Another former Diamondback, Mark Grace will always be a Cub to me. I loved watching him on WGN growing up, and rooted for him every time he came to bat.
I can’t say I’ve ever been asked this question. Favorite team, favorite player, favorite baseball card…sure. But favorite baseball season? I had never even thought to answer this unasked question.
But the answer is an easy one for me. 1988. Hands-down, without a doubt. This was the first year I really paid attention to baseball. I had been collecting baseball cards for a few years before this, but besides watching a few Reds games on television and in person, I never really took notice of the game as a whole. In 1988 that all changed, with the emergence of some exciting rookies: Ron Gant, Mark Grace, and the eventual Rookie of the Year and still one of my favorite players, Chris Sabo. The excitement of the 1988 season continued in the postseason for me as I watched Kirk Gibson pull off the unthinkable pinch-hit home run off Dennis Eckersley in the World Series as the Dodgers went on to beat the Bash Brothers. I don’t care if you love or hate the Dodgers, that World Series was fun to watch.
The other two seasons that come to mind, but neither comes close to 1988 in my mind, are 1990 and 2010. 1990 saw the Reds go wire-to-wire, sweeping the Oakland A’s in the World Series behind the bat of Billy Hatcher and the pitching of Jose Rijo. It was a great time to be a Reds fan.
2010 was an exciting year as well, watching Joey Votto rise up as the next superstar produced by the Big Red Machine, seeing Jay Bruce and Drew Stubbs endure adversity and mature at the plate, and following the progress of the young pitchers, Mike Leake, Sam LeCure, Matt Maloney, and of course, the Cuban Missile Aroldis Chapman. Yes, the season ended on a sour note due to the manager’s foolish decision to start an injured shortstop in a playoff game, but it was a fun ride.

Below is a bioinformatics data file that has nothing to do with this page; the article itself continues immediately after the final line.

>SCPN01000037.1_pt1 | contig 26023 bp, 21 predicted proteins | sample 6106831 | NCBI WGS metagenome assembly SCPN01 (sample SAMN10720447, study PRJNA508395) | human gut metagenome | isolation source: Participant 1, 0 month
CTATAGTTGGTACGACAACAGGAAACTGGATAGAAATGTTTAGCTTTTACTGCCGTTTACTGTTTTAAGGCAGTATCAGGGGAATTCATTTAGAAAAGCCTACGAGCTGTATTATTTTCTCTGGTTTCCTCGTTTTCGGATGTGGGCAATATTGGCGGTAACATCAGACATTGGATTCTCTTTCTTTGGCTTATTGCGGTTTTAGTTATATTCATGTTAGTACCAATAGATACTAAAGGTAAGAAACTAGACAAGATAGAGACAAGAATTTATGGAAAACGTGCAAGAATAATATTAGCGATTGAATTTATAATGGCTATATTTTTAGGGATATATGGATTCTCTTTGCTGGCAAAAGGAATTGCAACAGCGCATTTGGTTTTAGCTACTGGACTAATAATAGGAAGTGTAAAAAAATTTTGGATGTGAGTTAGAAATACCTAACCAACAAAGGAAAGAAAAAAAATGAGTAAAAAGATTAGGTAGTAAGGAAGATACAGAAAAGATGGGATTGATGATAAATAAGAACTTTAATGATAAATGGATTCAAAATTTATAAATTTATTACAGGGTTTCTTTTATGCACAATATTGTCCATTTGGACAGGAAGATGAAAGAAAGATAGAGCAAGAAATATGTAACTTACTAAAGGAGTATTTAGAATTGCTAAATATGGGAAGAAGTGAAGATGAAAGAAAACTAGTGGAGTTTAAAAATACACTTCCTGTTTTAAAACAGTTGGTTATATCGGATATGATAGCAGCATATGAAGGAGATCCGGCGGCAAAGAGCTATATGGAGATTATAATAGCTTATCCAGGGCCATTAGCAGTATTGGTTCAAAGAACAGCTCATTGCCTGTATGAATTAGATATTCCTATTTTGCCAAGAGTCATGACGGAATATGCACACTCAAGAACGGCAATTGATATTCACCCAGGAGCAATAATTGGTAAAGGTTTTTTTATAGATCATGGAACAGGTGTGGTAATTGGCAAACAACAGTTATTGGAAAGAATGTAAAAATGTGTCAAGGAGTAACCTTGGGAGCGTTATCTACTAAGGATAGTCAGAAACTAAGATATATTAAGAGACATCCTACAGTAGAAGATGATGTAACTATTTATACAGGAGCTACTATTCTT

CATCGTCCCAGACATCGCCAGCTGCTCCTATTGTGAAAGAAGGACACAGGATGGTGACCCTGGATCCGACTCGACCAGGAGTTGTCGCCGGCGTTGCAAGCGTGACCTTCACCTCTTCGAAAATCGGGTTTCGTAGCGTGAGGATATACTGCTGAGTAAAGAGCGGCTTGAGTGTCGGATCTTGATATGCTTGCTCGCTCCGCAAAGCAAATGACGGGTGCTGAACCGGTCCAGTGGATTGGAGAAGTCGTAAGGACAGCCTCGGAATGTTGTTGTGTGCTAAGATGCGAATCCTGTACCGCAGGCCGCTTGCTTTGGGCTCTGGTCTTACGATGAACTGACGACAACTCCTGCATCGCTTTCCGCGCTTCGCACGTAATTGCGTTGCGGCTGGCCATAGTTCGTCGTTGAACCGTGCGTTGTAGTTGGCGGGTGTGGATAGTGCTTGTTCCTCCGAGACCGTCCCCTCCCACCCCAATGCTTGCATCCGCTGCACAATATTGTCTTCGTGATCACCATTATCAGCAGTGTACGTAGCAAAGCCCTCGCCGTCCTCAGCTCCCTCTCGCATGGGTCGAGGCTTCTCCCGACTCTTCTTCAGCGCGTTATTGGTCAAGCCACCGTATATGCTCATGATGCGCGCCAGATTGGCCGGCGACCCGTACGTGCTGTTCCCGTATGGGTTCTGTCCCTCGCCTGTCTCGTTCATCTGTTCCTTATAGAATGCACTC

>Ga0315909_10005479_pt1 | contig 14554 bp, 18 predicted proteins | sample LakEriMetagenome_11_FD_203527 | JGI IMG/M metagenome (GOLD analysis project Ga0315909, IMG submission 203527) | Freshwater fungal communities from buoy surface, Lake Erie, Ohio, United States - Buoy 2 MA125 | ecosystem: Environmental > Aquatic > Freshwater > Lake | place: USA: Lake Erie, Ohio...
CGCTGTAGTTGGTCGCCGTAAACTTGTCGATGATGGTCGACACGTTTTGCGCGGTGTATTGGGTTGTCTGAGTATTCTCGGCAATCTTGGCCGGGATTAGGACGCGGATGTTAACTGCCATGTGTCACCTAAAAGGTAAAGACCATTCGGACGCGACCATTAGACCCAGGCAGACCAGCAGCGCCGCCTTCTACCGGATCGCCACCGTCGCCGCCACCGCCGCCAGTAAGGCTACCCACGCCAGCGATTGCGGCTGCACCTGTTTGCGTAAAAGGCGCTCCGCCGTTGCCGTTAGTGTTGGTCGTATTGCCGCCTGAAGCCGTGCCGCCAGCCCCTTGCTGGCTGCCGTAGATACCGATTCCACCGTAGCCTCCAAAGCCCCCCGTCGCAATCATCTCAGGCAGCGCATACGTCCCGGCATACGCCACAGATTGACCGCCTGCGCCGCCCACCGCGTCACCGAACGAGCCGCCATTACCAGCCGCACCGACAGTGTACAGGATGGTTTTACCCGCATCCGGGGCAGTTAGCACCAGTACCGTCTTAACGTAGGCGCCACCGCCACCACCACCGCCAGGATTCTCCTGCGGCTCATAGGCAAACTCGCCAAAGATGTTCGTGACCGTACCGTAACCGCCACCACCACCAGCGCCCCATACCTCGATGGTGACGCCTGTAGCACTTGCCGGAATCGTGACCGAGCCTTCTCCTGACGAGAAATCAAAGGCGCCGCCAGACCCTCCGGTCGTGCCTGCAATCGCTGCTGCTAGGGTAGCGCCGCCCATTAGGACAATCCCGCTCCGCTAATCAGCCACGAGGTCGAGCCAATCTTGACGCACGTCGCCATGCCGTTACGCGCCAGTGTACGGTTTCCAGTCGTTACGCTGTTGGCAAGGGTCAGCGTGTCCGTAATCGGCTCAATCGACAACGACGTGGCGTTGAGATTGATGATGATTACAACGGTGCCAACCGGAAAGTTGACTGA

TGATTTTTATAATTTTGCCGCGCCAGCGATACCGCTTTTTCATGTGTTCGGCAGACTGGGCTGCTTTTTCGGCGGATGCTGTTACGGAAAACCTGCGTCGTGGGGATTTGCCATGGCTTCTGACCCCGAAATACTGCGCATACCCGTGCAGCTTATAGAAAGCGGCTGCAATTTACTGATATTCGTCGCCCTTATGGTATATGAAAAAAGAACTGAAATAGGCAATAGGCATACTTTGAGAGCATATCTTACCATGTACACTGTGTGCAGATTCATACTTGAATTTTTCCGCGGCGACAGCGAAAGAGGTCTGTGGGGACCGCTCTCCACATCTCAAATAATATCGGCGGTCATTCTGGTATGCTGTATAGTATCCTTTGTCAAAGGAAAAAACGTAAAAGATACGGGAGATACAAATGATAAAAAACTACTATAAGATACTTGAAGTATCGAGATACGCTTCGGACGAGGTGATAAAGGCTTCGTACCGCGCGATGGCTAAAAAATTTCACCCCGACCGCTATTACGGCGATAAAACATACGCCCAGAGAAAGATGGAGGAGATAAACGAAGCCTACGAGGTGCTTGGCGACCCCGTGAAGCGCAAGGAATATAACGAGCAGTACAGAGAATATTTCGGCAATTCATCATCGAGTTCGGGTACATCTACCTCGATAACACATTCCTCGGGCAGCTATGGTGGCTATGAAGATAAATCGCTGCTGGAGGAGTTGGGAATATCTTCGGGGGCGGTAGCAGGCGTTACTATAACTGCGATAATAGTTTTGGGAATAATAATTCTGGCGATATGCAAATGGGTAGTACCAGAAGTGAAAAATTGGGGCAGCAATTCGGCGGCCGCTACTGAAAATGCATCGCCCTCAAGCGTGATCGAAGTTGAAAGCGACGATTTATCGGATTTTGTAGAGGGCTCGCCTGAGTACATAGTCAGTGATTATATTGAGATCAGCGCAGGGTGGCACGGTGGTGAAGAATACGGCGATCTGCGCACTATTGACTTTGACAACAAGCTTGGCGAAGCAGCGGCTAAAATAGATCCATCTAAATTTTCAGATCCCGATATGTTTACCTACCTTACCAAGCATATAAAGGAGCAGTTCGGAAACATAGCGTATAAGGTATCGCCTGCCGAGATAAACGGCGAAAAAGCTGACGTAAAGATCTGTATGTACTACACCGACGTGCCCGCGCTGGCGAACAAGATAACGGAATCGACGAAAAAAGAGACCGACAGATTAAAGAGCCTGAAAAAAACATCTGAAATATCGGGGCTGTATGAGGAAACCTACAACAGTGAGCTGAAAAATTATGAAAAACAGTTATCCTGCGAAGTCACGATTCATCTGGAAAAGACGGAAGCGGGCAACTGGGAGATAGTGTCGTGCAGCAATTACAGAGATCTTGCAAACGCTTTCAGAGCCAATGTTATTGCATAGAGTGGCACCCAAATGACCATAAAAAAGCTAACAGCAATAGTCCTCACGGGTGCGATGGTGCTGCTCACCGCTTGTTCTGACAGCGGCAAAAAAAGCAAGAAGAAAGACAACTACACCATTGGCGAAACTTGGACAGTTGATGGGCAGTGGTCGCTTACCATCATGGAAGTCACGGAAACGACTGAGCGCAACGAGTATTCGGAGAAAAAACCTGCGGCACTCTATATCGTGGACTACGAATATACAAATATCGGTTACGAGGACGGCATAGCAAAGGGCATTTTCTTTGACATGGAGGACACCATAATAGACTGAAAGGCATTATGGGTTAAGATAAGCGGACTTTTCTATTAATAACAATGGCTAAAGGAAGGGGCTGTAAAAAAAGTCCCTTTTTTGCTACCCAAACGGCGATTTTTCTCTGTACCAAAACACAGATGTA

So what are your favorite baseball seasons, and why?
My son and I visited one of the local card shops this afternoon, and I walked away pretty happy (as did he). He picked up some singles…Ken Griffey Jr., Chone Figgins (have no idea why he picked him out), Warren Spahn, another baseball guy (can’t remember who though), and Michael Jordan (normally, I’m against basketball cards, but I make an exception for MJ). I picked up several packs, including a few from the dollar bins. Here’s what I got…
I grabbed two cello packs of these bad boys, even though I already have a ton. I just couldn’t resist the shiny All-Star cards on the top (pictured above). Add to that a Bo Jackson showing through the back of one of the packs, and it was a no-brainer. $1 per pack and 42 cards in each. Even if they are all doubles (which is quite possible), I still got Eric the Red and the HOF 3B Mike Schmidt.
1989 Fleer League Leaders
This is actually a set, 44 cards, and was only a buck. Again, Eric Davis is in the set, as well as Mark Grace, Don Mattingly, Jose Canseco…lots of late 1980s/early 1990s superstars. I would have picked up two if I had seen another box of them, but this was all I saw.
2006, 2007, and 2008 Topps
The 2006 and 2007 packs were $1 each, I think they were series 2, and there wasn’t much to brag about in them. I think I did score a Mantle (I don’t care how much they’re worth, I just like pulling the Mantle cards). I also got a Mantle out of the 6 packs of 2008 I got, as well as the Joey Votto A&G card, a couple of the All-Star Rookie 50th Anniversary cards, an Ichiro base cards and the A-Rod pictured above.